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Part of ISEM 2004 Quebec City, Sunday August 22nd

Richard A. Park, Eco Modeling
David A. Mauriello, U.S. Environmental Protection Agency (retired)
Jonathan S. Clough, Warren Pinnacle Consulting

AQUATOX is a PC-based simulation model for aquatic ecosystems and covers eutrophication, chemical fate, bioaccumulation, and ecotoxicology. It predicts the fate of various pollutants, such as nutrients and organic chemicals, and their effects on the ecosystem, including fish, invertebrates, and aquatic plants. AQUATOX is a valuable tool for ecologists, biologists, water quality modelers, and anyone involved in modeling or performing ecological risk assessments of aquatic ecosystems. Release 2 has just been issued by the U.S. Environmental Protection Agency’s Office of Science and Technology and is being used by the Office of Pollution Prevention and Toxics and the Office of Pesticide Programs.

This course will be for one full day and will be split approximately 30% theory and 70% hands-on practical application. Lectures and labs are interspersed to maintain interest. All course material will use Microsoft PowerPoint and handouts will be prepared as PowerPoint notes. The course is a distillation of a three-day comprehensive course and is similar to a course offered last November at the WEF TMDL conference. Comments on the course included: “Very good presentation. Appropriate balance of hands-on and theory…” “Speakers clearly experts in this area and excellent in their presentations.” The code, example files, and lecture and practical material for the course will be provided on CD and will be mailed to participants in advance. Material will draw heavily on the AQUATOX Technical Documentation and User's Manuals from the U.S. EPA. Participants will be expected to bring their own laptops or share one (we will have a few “loaners”).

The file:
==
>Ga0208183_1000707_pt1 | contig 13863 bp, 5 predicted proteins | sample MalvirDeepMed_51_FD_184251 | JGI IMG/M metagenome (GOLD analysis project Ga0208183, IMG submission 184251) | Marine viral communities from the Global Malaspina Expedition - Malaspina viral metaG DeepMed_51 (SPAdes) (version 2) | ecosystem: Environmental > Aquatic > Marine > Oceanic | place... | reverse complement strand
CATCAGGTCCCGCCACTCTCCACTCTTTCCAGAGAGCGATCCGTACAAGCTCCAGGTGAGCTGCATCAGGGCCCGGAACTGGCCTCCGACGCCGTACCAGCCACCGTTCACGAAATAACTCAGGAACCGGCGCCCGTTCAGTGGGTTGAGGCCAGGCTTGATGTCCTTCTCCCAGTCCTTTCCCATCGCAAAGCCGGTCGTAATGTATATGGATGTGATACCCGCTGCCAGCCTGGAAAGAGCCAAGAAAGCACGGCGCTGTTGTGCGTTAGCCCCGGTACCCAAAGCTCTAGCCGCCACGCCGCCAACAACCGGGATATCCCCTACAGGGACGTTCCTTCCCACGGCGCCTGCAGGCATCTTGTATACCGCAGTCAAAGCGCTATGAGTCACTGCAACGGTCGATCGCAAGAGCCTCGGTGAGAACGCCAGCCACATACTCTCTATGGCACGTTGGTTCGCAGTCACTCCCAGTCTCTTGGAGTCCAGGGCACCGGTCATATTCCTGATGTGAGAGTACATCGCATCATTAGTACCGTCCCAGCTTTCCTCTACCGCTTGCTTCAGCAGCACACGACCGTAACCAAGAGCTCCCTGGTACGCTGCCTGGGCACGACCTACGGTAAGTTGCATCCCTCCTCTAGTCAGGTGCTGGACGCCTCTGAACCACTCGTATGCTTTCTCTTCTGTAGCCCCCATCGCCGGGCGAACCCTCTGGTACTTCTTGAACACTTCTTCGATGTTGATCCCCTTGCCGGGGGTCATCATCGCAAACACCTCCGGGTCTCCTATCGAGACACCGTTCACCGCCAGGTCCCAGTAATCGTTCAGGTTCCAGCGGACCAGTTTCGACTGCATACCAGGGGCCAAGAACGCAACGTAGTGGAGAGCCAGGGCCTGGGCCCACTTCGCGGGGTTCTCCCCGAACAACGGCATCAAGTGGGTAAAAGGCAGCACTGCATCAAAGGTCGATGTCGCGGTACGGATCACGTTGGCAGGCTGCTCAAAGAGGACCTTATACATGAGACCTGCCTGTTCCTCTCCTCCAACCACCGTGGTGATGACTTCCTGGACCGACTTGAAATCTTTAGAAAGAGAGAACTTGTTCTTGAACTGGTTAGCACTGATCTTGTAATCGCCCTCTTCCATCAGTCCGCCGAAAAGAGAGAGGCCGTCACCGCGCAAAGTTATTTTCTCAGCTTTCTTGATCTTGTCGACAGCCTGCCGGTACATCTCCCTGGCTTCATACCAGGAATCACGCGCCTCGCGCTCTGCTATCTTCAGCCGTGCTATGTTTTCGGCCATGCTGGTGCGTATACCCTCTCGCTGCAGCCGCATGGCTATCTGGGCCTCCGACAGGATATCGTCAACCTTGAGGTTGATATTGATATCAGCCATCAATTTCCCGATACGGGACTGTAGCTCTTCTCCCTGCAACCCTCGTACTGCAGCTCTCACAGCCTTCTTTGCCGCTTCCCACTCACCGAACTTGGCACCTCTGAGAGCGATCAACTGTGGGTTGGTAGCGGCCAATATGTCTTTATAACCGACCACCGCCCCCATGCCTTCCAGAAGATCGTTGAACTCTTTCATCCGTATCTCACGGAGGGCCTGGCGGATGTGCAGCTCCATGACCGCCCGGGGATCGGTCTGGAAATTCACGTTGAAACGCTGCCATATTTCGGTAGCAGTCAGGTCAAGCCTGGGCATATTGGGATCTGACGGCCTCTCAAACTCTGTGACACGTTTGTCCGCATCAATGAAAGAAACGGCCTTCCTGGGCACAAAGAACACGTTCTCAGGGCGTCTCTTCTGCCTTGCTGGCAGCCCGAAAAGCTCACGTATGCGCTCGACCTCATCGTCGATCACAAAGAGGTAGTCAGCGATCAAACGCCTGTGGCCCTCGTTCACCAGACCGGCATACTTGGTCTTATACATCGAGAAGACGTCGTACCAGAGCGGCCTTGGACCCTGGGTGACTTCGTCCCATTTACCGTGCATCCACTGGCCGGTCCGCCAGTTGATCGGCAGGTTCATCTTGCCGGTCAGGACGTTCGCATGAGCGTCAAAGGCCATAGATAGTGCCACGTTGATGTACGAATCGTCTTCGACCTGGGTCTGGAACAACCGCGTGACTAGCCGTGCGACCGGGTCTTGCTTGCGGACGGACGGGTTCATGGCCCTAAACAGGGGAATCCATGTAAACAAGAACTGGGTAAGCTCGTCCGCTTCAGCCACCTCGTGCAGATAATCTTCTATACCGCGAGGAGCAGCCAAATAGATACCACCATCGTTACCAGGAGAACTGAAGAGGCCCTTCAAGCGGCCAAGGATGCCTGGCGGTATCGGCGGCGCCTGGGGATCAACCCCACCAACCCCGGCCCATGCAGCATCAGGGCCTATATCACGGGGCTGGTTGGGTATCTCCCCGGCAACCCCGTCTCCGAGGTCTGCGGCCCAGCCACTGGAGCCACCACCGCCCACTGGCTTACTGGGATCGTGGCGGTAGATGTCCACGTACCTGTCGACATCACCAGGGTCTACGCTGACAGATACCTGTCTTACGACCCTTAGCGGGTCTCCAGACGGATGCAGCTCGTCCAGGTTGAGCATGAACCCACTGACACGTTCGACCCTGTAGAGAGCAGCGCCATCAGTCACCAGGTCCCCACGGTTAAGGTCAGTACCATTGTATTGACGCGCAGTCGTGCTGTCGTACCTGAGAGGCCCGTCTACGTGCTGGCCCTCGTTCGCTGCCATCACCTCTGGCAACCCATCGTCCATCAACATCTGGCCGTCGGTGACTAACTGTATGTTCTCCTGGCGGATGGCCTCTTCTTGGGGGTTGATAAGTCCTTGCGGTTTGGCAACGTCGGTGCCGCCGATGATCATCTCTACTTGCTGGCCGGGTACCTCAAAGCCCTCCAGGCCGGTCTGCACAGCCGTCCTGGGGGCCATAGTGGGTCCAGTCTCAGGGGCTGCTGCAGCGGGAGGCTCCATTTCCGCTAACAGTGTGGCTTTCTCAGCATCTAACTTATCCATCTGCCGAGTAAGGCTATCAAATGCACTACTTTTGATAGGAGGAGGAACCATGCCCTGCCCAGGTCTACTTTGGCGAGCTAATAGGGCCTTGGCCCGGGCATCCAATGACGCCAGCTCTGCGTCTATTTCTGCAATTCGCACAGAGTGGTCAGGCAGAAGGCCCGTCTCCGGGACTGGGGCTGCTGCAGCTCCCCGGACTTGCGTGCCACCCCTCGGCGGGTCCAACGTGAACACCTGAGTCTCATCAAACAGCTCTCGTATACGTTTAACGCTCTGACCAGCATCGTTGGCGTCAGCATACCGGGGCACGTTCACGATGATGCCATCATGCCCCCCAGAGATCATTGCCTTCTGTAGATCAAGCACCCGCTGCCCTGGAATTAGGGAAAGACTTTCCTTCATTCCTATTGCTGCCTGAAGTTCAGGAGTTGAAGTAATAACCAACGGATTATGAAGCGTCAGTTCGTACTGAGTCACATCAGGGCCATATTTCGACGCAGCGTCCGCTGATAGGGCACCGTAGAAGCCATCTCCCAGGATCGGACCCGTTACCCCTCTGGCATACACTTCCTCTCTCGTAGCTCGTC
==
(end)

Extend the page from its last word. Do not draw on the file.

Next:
The outline follows:

8:00-8:15 Introduction: Why AQUATOX? Comparison with other water quality models (Dick Park)

8:15-9:00 Ecosystem primer, state variables, loadings, uncertainty analysis, physical characteristics (Dick Park)
9:00-10:00 Lab: Setup for a new study, Lake Coralville, IA (Wizard, site characteristics, importing loadings) (Jon Clough, Dick Park)
10:00-10:15 Morning Break
10:15-10:30 Plants (Dick Park)
10:30-11:30 Lab: Eutrophication in Lake Coralville, IA, and Lake Onondaga, NY (Dave Mauriello, Dick Park)
11:30-12:00 Animals and remineralization (Dick Park)
12:00-1:00 Lunch Break
1:00-2:00 Lab: Habitat impairment in Cahaba River, AL (calibration; impairment by nutrients and sediments, and effects on periphyton, invertebrates, and fish) (Dick Park)
2:00-2:30 Lab: Demonstration of BASINS GIS extension (linkage to HSPF and SWAT for modeling watersheds) (Jon Clough)
2:30-3:00 Modeling fate, bioaccumulation, and effects of toxicants (Dick Park)
3:00-3:15 Afternoon Break
3:15-4:00 Lab: Dieldrin in Lake Coralville (fate, impacts, and recovery; stressor identification); Risk assessment of herbicide in Ohio Stream (use of Cahaba River calibration, detailed toxicity data) (Dick Park and Dave Mauriello)
4:00-4:30 Lab: Shellfish and finfish fisheries in Galveston Bay, TX (estuarine ecosystem, bioaccumulation) (Dick Park)
4:30-5:00 Sources of data, summary, wrap-up


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